Doctor of Behavioral Health Wins Victory in Oklahoma
OKLAHOMA CITY, OK, April 22, 2016 (Newswire.com) - Lori Crowson, a Licensed Professional Counselor and Doctor of Behavioral Health (DBH), won a victory for Doctors of Behavioral Health with the Oklahoma State Board of Behavioral Health on March 25, 2016.
An Oklahoma statute states that a Licensed Professional Counselor (LPC) “may use the doctoral degree and title ‘Doctor’ in advertising, practice and status as a counselor, if the doctoral degree is in counseling or a closely related mental health field, and if the degree was granted by a regionally accredited college or university recognized by the United States Department of Education.” Dr. Crowson earned her DBH degree from The Cummings Graduate Institute for Behavioral Health Studies, a new fully online college that is not yet eligible for regional accreditation, and would have been in violation of this Oklahoma statute had she used the designation of “Doctor” in her practice.
Dr. Crowson petitioned the Oklahoma Board of Behavioral Health to consider accepting her degree because of the specialized skill set that she, as a DBH, has to offer to her community. She pointed out the overarching disparity and lack of access to mental health care in the state of Oklahoma. “As a DBH, I will be able to impact 10 times the number of mental health patients than other LPCs would be able to impact because of my skills in population health management and the ability to develop effective psycho-educational programs for both medical and mental health conditions,” Crowson contended. She successfully argued that her knowledge of the Biodyne Model, upon which her DBH degree is based, makes her a tremendous asset to those in her community with mental health needs.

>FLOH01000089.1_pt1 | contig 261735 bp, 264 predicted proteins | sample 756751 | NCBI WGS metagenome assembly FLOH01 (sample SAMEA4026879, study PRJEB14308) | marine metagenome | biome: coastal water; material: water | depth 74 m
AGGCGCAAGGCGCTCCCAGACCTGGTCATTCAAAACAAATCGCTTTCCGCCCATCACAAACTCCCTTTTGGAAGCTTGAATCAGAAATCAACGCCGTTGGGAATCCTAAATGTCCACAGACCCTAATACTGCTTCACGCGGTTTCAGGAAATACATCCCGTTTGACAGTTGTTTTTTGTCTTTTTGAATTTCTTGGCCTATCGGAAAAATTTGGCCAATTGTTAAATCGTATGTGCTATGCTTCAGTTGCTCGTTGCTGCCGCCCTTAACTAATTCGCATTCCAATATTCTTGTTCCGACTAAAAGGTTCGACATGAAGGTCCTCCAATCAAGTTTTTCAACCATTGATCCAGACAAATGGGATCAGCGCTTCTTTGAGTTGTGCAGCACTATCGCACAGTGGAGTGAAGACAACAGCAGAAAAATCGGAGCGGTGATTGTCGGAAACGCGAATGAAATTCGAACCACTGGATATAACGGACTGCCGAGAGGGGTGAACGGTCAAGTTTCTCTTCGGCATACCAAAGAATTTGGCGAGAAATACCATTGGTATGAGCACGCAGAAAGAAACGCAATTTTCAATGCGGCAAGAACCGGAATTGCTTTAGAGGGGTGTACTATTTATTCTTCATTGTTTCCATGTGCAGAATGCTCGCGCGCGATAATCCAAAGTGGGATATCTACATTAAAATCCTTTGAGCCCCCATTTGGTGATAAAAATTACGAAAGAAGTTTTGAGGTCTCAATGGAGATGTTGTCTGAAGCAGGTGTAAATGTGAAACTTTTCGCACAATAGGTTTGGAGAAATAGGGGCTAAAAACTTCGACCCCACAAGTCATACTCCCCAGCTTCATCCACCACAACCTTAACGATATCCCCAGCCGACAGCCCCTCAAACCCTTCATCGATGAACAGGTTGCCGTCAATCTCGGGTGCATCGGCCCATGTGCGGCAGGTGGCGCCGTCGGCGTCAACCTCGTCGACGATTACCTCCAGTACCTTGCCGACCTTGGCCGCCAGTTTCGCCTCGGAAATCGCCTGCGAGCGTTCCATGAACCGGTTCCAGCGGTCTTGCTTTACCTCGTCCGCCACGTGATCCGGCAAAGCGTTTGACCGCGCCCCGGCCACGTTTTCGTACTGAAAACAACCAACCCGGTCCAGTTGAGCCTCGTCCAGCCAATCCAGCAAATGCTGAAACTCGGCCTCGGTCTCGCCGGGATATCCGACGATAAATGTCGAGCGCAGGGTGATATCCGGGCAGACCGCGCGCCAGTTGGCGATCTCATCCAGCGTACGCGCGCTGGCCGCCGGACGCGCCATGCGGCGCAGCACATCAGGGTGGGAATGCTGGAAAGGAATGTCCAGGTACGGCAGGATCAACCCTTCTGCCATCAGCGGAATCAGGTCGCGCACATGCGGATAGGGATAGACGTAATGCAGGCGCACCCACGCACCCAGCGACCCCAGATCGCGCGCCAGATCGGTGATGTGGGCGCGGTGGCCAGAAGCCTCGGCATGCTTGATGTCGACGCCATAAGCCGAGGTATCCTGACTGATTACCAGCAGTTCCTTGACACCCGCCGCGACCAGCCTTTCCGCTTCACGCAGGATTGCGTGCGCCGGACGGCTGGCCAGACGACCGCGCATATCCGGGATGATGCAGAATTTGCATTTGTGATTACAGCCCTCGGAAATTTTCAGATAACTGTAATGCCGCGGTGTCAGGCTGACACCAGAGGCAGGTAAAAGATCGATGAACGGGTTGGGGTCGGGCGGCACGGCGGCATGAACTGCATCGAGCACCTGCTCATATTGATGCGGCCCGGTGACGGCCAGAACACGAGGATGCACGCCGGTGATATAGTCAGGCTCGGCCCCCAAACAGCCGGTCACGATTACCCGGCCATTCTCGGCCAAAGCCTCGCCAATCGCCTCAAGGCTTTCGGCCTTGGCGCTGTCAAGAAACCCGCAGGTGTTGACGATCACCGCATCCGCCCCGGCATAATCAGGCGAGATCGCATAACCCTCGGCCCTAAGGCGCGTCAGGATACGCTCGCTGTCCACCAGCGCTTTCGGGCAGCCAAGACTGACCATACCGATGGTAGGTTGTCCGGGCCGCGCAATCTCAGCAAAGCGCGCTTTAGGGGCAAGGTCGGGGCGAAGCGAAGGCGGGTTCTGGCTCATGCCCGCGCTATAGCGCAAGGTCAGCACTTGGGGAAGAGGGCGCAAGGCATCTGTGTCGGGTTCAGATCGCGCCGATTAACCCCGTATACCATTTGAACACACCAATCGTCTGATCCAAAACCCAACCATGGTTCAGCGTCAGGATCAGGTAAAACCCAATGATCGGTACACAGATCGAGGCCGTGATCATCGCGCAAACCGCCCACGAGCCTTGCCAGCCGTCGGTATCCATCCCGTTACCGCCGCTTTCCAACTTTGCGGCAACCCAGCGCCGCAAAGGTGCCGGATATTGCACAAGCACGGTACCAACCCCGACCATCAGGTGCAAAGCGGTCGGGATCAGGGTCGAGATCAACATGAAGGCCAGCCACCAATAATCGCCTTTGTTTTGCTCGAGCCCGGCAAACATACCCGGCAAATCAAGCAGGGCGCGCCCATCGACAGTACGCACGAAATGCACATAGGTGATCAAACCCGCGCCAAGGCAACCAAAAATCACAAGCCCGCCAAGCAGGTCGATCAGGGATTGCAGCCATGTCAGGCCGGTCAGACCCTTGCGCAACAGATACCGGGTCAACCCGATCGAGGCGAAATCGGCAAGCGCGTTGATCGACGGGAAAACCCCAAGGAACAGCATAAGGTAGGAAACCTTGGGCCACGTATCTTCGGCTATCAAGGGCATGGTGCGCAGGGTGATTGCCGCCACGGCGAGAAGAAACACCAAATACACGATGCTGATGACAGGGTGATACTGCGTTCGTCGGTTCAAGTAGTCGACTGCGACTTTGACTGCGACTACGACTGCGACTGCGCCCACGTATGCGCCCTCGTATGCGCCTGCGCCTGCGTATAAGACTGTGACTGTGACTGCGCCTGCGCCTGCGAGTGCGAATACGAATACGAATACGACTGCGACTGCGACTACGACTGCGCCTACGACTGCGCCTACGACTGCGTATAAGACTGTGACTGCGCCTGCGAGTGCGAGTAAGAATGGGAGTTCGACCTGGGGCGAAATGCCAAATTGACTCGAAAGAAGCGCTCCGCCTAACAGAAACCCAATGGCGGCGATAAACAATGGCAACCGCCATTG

Dr. Crowson also demonstrated to the licensing board that a favorable ruling on her petition would pave the way for more DBHs to practice in Oklahoma, thus providing a way to close the gap for the 61% of the state’s population that does not have access to mental health care.
The licensing board ruled unanimously in Dr. Crowson’s favor.
Interestingly, the day following the licensing board’s ruling, an Oklahoma City newspaper headline read: “Oklahoma mental health agency to cut budget by $13 million more.”
“I am concerned that the funding cut will further reduce access to mental health services in Oklahoma,” stated Dr. Crowson, “however, I also see an opportunity to assist my community in developing more effective and efficient mental health treatment protocols.”
Dr. Nicholas A. Cummings, founder of the DBH degree program and CGIBHS, shared his pride in Dr. Crowson’s victory. “You have shown the way for others to follow. I am proud that you are one of our illustrious DBH grads who continues to have an important impact on our health system.”
“This [decision] not only permits Lori to call herself “Doctor,” but also sets a precedent for other CGI graduates in Oklahoma,” said CGI President and Co-founder, Dr. Janet L. Cummings. She went on to say, “Dr. Crowson’s success was due to her ability to point out her value to her state and what she, as a DBH, can offer that is beyond what other behavioral health professionals have to offer.”
Source: Cummings Graduate Institute for Behavioral Health Studies